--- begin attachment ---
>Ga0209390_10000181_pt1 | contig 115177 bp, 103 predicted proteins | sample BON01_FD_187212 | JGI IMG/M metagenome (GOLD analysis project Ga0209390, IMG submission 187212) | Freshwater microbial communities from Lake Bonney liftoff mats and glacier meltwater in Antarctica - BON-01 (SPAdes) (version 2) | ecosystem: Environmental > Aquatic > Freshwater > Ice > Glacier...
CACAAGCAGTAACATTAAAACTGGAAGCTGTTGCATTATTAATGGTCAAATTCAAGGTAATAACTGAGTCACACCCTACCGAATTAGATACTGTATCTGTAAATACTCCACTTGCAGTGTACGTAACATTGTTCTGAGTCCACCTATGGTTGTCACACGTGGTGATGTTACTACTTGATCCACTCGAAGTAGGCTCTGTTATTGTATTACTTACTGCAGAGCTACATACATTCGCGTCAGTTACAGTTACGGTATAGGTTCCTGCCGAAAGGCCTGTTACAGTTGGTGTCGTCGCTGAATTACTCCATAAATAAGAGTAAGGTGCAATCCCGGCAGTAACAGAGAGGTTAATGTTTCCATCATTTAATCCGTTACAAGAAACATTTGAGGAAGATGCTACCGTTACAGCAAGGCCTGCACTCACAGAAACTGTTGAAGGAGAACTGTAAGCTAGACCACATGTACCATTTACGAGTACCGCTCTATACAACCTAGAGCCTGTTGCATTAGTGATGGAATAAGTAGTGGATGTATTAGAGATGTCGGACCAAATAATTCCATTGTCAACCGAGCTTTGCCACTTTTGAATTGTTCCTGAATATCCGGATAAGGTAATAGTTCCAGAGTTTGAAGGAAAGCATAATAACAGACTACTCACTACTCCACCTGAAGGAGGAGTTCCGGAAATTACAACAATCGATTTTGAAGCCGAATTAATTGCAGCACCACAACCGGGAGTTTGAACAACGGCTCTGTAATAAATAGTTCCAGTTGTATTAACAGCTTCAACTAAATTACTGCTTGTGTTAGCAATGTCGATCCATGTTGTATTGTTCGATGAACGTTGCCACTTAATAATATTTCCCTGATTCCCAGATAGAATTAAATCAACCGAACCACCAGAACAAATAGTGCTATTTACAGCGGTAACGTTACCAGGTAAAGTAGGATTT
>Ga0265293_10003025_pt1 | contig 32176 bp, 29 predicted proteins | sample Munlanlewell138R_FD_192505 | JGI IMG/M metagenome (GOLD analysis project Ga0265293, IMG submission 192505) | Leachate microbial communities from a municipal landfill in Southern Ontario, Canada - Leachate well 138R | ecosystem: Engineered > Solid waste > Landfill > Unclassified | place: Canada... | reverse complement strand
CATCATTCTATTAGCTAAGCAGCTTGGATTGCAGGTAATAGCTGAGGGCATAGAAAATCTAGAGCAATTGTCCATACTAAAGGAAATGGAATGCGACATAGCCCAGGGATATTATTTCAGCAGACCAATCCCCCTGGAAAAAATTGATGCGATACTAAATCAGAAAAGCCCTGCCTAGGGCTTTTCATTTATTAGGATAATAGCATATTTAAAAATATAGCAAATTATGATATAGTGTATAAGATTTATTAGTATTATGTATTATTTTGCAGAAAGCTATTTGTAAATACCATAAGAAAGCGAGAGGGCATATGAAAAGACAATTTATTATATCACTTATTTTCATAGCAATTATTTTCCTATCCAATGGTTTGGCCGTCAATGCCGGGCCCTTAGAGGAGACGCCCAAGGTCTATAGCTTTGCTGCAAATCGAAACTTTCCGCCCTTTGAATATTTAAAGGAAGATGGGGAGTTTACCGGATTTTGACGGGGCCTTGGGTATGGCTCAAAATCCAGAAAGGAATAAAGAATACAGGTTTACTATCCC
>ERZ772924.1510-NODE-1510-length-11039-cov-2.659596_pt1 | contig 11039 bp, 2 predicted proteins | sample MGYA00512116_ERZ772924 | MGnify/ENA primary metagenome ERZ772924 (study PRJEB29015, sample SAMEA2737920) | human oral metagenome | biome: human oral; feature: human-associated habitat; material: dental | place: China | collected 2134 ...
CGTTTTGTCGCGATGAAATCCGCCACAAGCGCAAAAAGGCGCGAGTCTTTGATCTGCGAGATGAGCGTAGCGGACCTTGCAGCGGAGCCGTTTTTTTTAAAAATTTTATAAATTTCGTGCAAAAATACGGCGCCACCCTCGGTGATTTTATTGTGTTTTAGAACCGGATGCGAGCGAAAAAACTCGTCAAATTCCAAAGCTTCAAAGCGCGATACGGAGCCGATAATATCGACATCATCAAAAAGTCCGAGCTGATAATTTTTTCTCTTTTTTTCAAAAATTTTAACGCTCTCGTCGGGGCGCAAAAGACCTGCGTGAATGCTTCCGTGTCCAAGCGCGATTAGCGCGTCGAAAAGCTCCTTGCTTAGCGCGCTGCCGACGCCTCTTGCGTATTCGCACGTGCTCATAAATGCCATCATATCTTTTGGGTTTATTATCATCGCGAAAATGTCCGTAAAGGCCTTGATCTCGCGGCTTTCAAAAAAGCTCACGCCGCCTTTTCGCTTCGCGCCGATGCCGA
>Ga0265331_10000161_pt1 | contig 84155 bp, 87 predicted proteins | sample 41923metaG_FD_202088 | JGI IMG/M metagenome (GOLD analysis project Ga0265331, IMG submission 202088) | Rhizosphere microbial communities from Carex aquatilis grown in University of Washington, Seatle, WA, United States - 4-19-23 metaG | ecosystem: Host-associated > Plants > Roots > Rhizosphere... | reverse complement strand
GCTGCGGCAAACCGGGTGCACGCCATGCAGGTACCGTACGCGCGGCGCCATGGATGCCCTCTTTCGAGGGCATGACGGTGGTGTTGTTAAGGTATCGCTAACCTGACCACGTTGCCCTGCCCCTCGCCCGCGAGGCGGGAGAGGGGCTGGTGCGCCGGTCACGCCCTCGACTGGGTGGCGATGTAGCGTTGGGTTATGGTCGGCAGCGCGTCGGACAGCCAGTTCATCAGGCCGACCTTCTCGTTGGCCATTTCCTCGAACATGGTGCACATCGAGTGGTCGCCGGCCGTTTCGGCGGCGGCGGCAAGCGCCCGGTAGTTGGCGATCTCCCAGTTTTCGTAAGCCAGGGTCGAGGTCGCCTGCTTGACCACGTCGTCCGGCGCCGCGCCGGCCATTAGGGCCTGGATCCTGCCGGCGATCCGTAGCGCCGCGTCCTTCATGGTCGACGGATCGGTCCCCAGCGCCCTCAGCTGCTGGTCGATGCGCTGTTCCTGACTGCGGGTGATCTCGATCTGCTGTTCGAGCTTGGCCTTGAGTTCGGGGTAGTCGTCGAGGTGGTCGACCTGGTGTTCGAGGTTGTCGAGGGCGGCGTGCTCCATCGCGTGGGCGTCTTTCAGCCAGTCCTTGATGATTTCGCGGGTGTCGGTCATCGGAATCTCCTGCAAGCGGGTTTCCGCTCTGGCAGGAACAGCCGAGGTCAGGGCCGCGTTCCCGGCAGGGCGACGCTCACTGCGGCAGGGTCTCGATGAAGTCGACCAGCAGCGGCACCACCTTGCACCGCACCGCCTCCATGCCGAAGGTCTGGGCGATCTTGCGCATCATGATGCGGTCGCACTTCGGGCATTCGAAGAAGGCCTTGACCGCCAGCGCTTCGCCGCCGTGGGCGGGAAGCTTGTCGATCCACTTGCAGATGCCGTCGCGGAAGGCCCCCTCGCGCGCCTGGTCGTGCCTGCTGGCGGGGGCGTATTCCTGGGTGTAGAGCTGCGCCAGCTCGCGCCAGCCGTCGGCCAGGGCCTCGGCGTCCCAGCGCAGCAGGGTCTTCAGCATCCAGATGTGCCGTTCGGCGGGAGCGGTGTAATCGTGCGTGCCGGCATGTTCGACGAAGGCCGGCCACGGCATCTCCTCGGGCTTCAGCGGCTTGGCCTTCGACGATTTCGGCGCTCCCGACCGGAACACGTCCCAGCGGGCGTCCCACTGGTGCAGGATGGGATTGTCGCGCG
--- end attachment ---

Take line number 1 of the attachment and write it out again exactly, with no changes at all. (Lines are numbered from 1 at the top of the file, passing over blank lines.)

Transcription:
>Ga0209390_10000181_pt1 | contig 115177 bp, 103 predicted proteins | sample BON01_FD_187212 | JGI IMG/M metagenome (GOLD analysis project Ga0209390, IMG submission 187212) | Freshwater microbial communities from Lake Bonney liftoff mats and glacier meltwater in Antarctica - BON-01 (SPAdes) (version 2) | ecosystem: Environmental > Aquatic > Freshwater > Ice > Glacier...